Showcase Sommerfest 2014 - page 24

Sommerfest
Rachmaninoff and Brahms
july 10, 11
24
MINNESOTA ORCHESTRA SHOWCASE
Brahms’ First is a heroic
per ardua ad astra
symphony
in the vein (and the key) of the Beethoven Fifth.
His Second, by comparison, is all relaxation and
expansiveness. He wrote to the critic Eduard Hanslick,
“In the course of the winter I shall let you hear a
symphony that sounds so cheerful and delightful you
will think I wrote it especially for you, or rather for
your young wife.” Hans Richter conducted the first
performance at a Vienna Philharmonic concert on
December 30, 1877, and it went brilliantly. Within the
year there were performances, many of them under
Brahms’ own direction, in major cities across Europe.
Leipzig, Bremen, Amsterdam, The Hague, Hamburg,
Dresden, Düsseldorf and Breslau.
a tightly packed work
Much as Beethoven’s
Pastoral
, for all its “harmless”
surface, is one of his most tightly composed works,
so is the Brahms Second, a singularly integrated,
concentrated symphony.
allegro non troppo.
The work begins with a double idea,
a fairly neutral four-note motif in cellos and basses,
upon which horns, joined almost at once by bassoons,
superimpose a romantically atmospheric melody. But
it is the bass component of the double theme that turns
out to be crucial. It is germinal to the entire symphony,
many of whose ideas share the pattern of those first
three notes
.
The first movement is uncommonly rich and varied in
its material, the salient ideas being a three-chord growl
for low brass with cellos, bracketed between a soft drum
roll and an isolation of the three-note motto; a soaring
melody presented as a conversation between violins
and flute and beginning with the three-note motto; a
glowing tune for cellos and violas in thirds, with the
cellos on top; and a buoyantly leaping theme—to be
played
quasi retenente
(as if held back) for just a little
extra emphasis. The development reaches the extreme
points, for this movement, both of dusky harmony and
radiant physical energy.
adagio non troppo.
Nowhere is Brahms’ desire for
concentration more evident than in this
Adagio
. The
cello theme with which it begins, accompanied by
the bassoons in contrary motion, is one of his most
amazing inspirations. The horn picks up a fragment of
the cello melody and uses it to begin a fugue. A new
theme,
grazioso
and given an element of caprice by its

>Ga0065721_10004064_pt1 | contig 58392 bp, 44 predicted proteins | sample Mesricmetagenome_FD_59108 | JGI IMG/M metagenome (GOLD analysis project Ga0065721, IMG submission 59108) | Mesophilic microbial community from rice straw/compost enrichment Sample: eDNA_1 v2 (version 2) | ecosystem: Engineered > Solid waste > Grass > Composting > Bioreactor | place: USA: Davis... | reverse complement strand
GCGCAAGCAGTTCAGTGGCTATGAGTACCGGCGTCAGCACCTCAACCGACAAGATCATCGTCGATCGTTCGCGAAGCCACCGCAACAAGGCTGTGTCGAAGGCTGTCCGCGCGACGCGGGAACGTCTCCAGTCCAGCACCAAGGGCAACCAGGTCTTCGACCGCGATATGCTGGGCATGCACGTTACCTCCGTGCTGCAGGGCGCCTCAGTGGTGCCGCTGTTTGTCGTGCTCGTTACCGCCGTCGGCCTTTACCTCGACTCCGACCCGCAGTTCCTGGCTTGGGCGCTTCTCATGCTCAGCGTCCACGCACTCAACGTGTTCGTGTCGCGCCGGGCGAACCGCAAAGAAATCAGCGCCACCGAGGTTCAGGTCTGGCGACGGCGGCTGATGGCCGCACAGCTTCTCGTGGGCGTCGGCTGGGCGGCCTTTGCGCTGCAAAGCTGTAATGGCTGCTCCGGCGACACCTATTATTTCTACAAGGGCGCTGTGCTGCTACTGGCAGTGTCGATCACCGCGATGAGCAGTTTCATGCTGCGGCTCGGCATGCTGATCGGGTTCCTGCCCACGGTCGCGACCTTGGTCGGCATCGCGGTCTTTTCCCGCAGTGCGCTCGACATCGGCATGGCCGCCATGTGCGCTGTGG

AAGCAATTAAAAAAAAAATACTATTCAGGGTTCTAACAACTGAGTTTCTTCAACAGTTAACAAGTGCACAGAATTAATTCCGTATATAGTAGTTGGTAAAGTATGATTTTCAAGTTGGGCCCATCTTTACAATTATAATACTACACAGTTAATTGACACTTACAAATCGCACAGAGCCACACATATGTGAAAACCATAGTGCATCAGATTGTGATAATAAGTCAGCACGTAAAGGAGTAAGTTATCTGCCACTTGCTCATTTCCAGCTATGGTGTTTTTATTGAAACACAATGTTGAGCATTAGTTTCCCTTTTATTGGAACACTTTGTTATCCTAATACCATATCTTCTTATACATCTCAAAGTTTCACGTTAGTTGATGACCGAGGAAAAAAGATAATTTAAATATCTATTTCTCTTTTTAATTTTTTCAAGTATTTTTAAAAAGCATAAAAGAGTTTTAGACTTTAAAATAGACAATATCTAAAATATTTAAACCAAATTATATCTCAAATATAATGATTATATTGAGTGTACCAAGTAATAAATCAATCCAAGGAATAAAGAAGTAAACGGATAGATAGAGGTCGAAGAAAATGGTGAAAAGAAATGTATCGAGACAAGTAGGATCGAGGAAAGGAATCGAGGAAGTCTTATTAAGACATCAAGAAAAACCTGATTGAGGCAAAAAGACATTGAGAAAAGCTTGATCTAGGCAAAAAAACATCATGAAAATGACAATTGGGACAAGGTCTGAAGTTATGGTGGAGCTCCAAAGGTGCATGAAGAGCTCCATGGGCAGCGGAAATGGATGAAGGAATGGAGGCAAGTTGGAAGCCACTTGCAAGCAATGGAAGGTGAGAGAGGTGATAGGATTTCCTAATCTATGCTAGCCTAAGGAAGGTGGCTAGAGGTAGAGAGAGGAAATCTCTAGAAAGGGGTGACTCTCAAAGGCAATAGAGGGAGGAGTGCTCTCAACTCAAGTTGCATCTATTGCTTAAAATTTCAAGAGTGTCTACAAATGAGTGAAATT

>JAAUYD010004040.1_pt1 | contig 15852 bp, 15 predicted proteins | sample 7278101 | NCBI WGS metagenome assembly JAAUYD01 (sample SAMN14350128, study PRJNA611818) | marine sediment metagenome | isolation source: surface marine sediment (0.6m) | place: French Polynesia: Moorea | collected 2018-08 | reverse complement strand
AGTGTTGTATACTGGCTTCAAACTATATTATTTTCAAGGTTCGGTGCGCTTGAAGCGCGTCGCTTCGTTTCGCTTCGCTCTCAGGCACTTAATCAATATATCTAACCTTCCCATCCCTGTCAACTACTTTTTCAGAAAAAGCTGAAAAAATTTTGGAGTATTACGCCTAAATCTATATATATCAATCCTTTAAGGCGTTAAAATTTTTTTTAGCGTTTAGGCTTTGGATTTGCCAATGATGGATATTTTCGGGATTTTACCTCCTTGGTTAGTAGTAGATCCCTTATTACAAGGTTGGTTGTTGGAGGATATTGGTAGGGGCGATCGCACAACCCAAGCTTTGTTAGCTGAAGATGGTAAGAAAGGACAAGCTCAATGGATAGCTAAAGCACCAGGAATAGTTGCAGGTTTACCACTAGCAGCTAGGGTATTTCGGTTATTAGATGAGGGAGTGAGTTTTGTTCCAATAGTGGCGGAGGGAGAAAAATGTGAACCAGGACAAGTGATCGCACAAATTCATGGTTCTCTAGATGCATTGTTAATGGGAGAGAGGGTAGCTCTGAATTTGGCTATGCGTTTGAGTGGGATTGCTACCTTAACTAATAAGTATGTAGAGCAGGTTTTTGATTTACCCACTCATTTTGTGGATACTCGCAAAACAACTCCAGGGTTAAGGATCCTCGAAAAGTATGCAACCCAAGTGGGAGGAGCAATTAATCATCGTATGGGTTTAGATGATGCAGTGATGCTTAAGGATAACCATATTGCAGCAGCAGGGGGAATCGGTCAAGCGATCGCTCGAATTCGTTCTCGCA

persistent syncopations, divides the measures differently
so as to create the illusion of faster motion. A third idea
in flowing, conjunct motion continues in this vein. The
effect is one of ever faster motion.
Against this Brahms introduces the slowest music we
have yet heard, the first movement’s three-note motto,
now sounded as solemn warning by trombone and
bassoon, answered by tuba and basses. Brahms stirs the
blood by accelerating the rate at which the harmonies
change, and it is with almost disorienting speed that
in just one and a half quiet measures he travels across
vast harmonic spaces to begin the recapitulation. Every
detail, every relationship is reconsidered, and the last
melancholy descents of violins and clarinet set off,
beautifully, the peaceful closing chords.
allegretto grazioso (quasi andantino).
The third movement
is one of those leisurely quasi-scherzos that are a
Brahms specialty. The oboe starts it with an ambling
dance tune. The first trio arrives very soon, scurrying,
quicker, and a variation of the oboe tune; a second trio
combines the light-footed gait of the first with the triple
meter of the oboe theme and adds some witty off-beat
accents of its own. The close is sweetly wistful.
allegro con spirito.
There follows a swift finale. The
sotto
voce
opening is a variation of the first bars of the whole
symphony. Later themes move more broadly across the
measures, though not with less energy. A touch of gypsy
music enlivens the scene, and this exuberant movement
culminates in a blazing affirmation of D major, and, by
the way, a wonderful demonstration of how exciting
Brahms makes every trombone entrance by using those
instruments sparingly and knowingly.
Program note excerpted from the late
Michael
Steinberg
’s
The Symphony: A Listener’s Guide
(Oxford
University Press, 1995), used with permission.
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